National Security Brief: Military Reports Highest Number Of Gitmo Detainees On Hunger Strike

The U.S. military said on Tuesday that 105 detainees at Guantanamo Bay are on hunger strike, the highest number the military has reported since the protest began in February. Of those, 44 are being force-fed via a tube through the nasal cavity and down the esophagus to the stomach.

The Gitmo hunger strike continues unabated despite President Obama’s recent pledge to renew efforts to close the prison, starting with releasing some who have been cleared for release. Lawyers for some detainees on hunger strike have said that releasing some detainees might help end the protest.

To that end, the Senate Armed Services Committee last week approved a measure to be attached to its version of the National Defense Authorization Act that would relax rules on transferring detainees from Gitmo. The New York Times reported that in closed-door proceedings, the committee agreed on provisions “lifting a ban on bringing detainees into the United States.” The Times says under the measure “ the Pentagon could send detainees to the United States for medical treatment that would be too expensive to provide at the base, for continued detention in a different prison, or for prosecution. The bill would also streamline and ease statutory limits on transferring detainees to other countries.”

In other news:

  • While U.S. officials are demanding that Russia turn over NSA leaker Edward Snowden, Russian Foreign Minster Sergei Lavrov said he is not in Russia. “He chose his route on his own, and we found out about it, as most here did, from mass media,” he said during a joint press conference with Algeria’s foreign minister according to the Guardian. “He did not cross the Russian border.”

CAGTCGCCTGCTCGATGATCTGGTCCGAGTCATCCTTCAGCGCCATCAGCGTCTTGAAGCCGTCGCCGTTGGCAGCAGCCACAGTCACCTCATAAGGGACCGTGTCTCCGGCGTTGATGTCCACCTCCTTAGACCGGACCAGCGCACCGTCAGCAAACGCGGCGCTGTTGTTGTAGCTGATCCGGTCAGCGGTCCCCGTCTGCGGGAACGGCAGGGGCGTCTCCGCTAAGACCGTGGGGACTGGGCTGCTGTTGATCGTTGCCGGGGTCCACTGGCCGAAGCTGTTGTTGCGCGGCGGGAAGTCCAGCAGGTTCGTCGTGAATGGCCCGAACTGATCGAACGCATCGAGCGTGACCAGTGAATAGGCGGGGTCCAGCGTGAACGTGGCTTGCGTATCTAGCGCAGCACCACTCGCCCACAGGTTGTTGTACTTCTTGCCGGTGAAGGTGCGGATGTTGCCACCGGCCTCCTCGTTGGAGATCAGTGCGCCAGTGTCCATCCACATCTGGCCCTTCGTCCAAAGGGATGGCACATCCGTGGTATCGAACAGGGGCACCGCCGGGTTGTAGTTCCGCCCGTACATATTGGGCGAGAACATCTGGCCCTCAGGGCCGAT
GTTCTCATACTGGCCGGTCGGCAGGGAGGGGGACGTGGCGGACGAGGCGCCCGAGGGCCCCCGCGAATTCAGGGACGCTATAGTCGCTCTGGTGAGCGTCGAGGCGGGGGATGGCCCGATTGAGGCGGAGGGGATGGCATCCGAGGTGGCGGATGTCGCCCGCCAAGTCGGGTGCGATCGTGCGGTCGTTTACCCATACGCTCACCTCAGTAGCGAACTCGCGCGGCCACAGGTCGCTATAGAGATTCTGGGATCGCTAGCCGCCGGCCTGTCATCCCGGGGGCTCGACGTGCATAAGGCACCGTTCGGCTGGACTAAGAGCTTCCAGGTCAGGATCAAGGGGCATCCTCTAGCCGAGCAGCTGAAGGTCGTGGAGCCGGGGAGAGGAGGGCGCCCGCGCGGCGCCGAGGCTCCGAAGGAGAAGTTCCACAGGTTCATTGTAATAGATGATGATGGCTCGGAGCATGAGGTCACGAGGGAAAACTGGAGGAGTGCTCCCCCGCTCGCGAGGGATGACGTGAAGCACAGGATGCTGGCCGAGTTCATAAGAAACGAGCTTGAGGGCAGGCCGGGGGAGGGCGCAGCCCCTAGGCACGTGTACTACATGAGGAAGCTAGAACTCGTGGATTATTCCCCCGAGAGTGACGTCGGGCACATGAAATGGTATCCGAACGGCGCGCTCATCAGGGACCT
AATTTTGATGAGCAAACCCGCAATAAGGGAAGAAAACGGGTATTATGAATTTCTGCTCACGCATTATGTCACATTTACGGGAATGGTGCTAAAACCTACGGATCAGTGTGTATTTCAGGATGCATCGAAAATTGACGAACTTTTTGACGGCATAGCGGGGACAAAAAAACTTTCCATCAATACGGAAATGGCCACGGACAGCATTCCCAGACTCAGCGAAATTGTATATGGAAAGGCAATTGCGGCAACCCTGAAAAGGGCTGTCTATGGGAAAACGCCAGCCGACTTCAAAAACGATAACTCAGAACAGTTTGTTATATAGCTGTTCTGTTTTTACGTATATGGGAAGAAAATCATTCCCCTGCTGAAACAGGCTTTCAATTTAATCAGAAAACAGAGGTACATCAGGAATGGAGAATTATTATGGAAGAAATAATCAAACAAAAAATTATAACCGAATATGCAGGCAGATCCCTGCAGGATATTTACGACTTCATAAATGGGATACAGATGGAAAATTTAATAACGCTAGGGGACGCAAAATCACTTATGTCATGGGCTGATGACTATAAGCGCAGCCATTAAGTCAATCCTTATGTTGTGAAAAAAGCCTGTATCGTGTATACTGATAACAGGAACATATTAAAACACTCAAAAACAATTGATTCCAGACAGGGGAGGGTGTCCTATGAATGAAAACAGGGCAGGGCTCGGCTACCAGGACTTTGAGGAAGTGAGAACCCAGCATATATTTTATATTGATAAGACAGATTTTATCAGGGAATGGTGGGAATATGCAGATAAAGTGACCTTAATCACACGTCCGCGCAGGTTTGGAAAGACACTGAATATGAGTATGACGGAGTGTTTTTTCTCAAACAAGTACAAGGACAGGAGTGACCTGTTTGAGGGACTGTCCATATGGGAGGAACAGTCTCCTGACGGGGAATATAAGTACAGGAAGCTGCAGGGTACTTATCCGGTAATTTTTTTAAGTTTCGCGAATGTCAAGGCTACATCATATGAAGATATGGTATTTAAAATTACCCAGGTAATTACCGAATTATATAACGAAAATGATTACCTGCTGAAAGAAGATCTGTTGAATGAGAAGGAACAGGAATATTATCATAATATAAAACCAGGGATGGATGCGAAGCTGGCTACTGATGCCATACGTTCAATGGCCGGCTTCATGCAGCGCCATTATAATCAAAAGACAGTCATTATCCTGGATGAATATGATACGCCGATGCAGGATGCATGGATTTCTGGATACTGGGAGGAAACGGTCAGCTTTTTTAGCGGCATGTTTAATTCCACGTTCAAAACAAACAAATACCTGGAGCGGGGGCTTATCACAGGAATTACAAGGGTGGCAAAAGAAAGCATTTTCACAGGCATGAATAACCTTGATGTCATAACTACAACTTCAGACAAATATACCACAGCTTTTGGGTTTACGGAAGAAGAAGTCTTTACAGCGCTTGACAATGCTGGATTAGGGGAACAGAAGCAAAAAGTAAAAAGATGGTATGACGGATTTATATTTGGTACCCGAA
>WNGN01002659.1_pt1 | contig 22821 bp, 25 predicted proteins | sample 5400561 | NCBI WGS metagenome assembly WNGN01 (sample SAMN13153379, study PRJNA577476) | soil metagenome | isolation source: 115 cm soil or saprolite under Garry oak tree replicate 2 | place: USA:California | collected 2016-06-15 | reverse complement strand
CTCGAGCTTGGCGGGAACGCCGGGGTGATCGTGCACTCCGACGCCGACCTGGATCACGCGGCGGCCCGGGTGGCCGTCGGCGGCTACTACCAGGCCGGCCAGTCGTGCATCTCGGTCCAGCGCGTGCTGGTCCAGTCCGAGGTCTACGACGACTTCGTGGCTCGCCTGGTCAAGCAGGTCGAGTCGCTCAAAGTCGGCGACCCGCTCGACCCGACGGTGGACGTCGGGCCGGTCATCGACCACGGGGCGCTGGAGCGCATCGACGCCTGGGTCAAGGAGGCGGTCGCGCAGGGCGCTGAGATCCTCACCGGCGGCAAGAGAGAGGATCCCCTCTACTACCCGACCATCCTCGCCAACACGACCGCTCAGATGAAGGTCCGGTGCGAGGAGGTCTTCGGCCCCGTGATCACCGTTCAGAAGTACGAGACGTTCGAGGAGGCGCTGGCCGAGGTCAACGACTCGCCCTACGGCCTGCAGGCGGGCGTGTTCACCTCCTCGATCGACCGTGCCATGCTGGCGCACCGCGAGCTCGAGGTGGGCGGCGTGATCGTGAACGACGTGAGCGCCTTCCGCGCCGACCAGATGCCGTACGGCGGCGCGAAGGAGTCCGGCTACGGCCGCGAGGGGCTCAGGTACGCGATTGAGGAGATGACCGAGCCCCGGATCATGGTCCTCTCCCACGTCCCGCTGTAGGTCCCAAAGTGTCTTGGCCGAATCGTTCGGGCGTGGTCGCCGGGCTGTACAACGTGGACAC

• The Washington Post reports: The chairman of the Senate Judiciary Committee on Monday renewed long-frustrated efforts to expand congressional oversight of government surveillance programs following disclosures about the intelligence community’s collection of phone and Internet records. The FISA Accountability and Privacy Protection Act, introduced Monday by Sen. Patrick J. Leahy (D-Vt.), would raise the legal bar the government must meet before obtaining call detail records from U.S. phone companies, effectively narrowing the scope of collection.
  • Sen. Bob Casey (D-PA) criticized President Obama on Syria. “For too long there really hasn’t been a clearly articulated strategy,” he told Foreign Policy. “The administration has yet to make it clear to the American people what’s at stake here… With Tehran and Hezbollah taking the offensive, a bad result in Syria could greatly strengthen the Iranian regime and make it more difficult for us to constrain their nuclear ability.”
  • The New York Times reports: At least three suicide bombers launched a sophisticated attack on the heart of the Afghan government early Tuesday morning, using at least two land cruisers similar to those used by international soldiers here, fake badges and vehicle passes, which allowed at least one to get inside the heavily guarded area, according to Kabul’s deputy police chief.